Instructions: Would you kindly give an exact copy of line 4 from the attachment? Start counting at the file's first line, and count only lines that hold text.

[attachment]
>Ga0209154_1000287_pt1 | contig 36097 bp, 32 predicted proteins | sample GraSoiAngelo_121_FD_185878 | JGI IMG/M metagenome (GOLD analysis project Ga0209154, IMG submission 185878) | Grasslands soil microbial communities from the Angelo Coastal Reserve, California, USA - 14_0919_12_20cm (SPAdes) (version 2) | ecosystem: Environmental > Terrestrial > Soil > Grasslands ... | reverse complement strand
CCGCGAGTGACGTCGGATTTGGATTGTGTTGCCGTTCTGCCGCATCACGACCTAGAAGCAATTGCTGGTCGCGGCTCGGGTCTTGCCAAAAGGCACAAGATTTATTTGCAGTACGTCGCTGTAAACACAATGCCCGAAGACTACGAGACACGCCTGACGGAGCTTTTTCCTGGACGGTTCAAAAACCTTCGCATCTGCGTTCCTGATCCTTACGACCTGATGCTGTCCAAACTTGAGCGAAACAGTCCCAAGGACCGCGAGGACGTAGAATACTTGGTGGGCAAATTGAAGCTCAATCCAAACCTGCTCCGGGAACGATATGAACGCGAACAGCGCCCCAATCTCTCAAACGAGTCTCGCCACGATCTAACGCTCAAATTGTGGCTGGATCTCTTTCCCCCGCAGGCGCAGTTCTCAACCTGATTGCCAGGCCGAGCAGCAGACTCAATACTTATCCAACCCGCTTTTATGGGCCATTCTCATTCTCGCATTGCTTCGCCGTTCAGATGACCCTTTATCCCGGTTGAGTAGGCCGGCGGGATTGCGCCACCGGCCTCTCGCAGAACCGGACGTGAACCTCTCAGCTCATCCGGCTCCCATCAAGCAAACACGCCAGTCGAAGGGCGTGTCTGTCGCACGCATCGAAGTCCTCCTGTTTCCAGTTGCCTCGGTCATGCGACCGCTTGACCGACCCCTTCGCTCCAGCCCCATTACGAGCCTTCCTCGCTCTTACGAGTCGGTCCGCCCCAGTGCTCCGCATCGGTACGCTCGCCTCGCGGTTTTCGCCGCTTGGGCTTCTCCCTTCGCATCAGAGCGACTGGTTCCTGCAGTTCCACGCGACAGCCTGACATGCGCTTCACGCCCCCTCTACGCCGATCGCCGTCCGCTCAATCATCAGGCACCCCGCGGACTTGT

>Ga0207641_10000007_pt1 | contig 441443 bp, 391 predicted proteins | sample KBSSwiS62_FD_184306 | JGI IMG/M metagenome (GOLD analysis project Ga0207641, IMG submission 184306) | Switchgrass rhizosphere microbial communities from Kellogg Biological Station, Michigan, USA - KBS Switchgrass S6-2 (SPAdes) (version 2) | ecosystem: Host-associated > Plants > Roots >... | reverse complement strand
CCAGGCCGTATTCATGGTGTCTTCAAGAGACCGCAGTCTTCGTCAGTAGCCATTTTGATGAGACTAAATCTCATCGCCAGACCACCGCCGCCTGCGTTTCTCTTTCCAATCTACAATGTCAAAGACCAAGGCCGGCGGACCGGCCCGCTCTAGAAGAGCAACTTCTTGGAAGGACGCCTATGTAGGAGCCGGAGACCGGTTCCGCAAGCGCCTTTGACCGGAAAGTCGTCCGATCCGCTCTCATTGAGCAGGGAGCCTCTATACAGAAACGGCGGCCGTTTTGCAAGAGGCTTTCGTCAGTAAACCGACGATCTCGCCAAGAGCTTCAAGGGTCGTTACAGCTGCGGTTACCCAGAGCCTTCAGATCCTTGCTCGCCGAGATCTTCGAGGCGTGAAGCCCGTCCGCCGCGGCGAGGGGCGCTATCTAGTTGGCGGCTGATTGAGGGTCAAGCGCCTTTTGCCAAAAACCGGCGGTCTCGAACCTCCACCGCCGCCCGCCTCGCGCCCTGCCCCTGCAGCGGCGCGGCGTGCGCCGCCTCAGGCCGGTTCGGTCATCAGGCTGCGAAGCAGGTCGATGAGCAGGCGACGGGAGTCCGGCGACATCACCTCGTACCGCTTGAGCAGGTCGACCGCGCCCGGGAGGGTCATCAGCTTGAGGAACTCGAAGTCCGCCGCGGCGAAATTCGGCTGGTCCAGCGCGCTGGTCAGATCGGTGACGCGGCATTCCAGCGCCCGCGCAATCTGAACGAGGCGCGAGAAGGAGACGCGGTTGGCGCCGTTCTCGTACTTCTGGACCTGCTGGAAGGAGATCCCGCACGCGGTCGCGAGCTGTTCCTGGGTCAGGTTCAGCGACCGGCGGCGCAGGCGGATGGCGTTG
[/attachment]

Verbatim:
CCAGGCCGTATTCATGGTGTCTTCAAGAGACCGCAGTCTTCGTCAGTAGCCATTTTGATGAGACTAAATCTCATCGCCAGACCACCGCCGCCTGCGTTTCTCTTTCCAATCTACAATGTCAAAGACCAAGGCCGGCGGACCGGCCCGCTCTAGAAGAGCAACTTCTTGGAAGGACGCCTATGTAGGAGCCGGAGACCGGTTCCGCAAGCGCCTTTGACCGGAAAGTCGTCCGATCCGCTCTCATTGAGCAGGGAGCCTCTATACAGAAACGGCGGCCGTTTTGCAAGAGGCTTTCGTCAGTAAACCGACGATCTCGCCAAGAGCTTCAAGGGTCGTTACAGCTGCGGTTACCCAGAGCCTTCAGATCCTTGCTCGCCGAGATCTTCGAGGCGTGAAGCCCGTCCGCCGCGGCGAGGGGCGCTATCTAGTTGGCGGCTGATTGAGGGTCAAGCGCCTTTTGCCAAAAACCGGCGGTCTCGAACCTCCACCGCCGCCCGCCTCGCGCCCTGCCCCTGCAGCGGCGCGGCGTGCGCCGCCTCAGGCCGGTTCGGTCATCAGGCTGCGAAGCAGGTCGATGAGCAGGCGACGGGAGTCCGGCGACATCACCTCGTACCGCTTGAGCAGGTCGACCGCGCCCGGGAGGGTCATCAGCTTGAGGAACTCGAAGTCCGCCGCGGCGAAATTCGGCTGGTCCAGCGCGCTGGTCAGATCGGTGACGCGGCATTCCAGCGCCCGCGCAATCTGAACGAGGCGCGAGAAGGAGACGCGGTTGGCGCCGTTCTCGTACTTCTGGACCTGCTGGAAGGAGATCCCGCACGCGGTCGCGAGCTGTTCCTGGGTCAGGTTCAGCGACCGGCGGCGCAGGCGGATGGCGTTG